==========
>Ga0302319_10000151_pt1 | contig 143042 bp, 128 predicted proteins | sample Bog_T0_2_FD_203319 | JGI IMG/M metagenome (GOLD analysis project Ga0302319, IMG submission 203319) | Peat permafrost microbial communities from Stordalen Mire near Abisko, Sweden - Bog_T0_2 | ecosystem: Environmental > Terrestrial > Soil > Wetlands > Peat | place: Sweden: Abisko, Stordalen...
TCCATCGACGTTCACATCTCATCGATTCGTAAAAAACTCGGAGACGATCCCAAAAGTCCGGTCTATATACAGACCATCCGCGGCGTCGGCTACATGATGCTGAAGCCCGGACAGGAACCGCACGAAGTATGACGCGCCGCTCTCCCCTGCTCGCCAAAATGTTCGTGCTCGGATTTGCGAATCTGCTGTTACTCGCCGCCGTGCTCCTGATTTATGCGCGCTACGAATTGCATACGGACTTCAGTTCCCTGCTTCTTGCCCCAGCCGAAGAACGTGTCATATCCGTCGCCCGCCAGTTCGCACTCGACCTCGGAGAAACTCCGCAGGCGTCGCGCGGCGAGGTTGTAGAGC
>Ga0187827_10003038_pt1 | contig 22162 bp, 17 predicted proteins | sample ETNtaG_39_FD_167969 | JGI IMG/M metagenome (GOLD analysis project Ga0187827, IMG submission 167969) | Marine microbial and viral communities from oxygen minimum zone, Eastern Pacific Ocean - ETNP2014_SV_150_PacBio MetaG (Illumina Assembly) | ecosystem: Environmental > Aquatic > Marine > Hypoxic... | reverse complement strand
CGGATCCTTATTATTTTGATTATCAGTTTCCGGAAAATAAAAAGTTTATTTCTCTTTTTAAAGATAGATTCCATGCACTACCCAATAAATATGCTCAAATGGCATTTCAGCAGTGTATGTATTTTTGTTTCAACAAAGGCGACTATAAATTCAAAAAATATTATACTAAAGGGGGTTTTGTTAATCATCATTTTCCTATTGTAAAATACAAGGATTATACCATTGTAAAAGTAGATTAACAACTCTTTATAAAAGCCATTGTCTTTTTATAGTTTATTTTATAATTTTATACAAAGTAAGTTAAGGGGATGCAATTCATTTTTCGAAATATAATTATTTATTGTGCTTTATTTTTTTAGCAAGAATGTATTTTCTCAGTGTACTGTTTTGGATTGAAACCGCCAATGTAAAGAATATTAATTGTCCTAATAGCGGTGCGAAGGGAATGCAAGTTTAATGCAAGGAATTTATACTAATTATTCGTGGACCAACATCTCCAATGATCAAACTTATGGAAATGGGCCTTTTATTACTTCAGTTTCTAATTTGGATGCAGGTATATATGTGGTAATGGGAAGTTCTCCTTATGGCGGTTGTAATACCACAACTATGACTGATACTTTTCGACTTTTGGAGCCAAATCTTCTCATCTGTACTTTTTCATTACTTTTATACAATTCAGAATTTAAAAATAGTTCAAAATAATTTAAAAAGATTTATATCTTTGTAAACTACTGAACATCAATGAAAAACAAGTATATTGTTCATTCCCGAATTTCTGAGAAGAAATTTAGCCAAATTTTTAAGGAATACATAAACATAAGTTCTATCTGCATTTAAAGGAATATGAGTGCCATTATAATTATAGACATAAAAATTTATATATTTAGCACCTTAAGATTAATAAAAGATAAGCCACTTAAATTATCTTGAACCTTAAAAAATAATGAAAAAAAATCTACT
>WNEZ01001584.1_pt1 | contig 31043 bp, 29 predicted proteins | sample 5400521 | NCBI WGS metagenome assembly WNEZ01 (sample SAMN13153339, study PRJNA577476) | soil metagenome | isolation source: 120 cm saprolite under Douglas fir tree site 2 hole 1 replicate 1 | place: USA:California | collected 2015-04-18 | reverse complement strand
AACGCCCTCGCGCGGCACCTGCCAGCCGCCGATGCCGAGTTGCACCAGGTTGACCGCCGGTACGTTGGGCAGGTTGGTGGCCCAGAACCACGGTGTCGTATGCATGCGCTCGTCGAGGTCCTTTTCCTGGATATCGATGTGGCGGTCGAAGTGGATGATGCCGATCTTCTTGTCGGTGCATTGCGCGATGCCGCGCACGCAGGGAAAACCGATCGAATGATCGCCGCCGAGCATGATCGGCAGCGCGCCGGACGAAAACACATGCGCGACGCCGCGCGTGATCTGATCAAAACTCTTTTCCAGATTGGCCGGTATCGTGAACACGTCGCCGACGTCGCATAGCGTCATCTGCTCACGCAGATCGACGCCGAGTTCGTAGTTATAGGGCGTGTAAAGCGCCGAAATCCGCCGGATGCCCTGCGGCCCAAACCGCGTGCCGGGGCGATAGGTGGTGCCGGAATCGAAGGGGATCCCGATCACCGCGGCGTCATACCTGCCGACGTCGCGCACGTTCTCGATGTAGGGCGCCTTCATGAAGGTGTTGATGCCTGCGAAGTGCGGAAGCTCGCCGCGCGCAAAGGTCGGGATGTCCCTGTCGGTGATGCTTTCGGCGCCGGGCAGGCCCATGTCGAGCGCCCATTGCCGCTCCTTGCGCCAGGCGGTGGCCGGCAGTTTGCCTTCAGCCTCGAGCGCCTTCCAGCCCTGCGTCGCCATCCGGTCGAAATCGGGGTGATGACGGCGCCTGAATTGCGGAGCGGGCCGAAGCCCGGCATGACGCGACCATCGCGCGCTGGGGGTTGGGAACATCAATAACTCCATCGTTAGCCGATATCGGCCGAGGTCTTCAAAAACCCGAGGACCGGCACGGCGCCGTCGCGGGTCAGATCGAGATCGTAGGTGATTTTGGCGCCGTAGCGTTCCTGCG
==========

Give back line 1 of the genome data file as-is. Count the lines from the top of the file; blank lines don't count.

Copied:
>Ga0302319_10000151_pt1 | contig 143042 bp, 128 predicted proteins | sample Bog_T0_2_FD_203319 | JGI IMG/M metagenome (GOLD analysis project Ga0302319, IMG submission 203319) | Peat permafrost microbial communities from Stordalen Mire near Abisko, Sweden - Bog_T0_2 | ecosystem: Environmental > Terrestrial > Soil > Wetlands > Peat | place: Sweden: Abisko, Stordalen...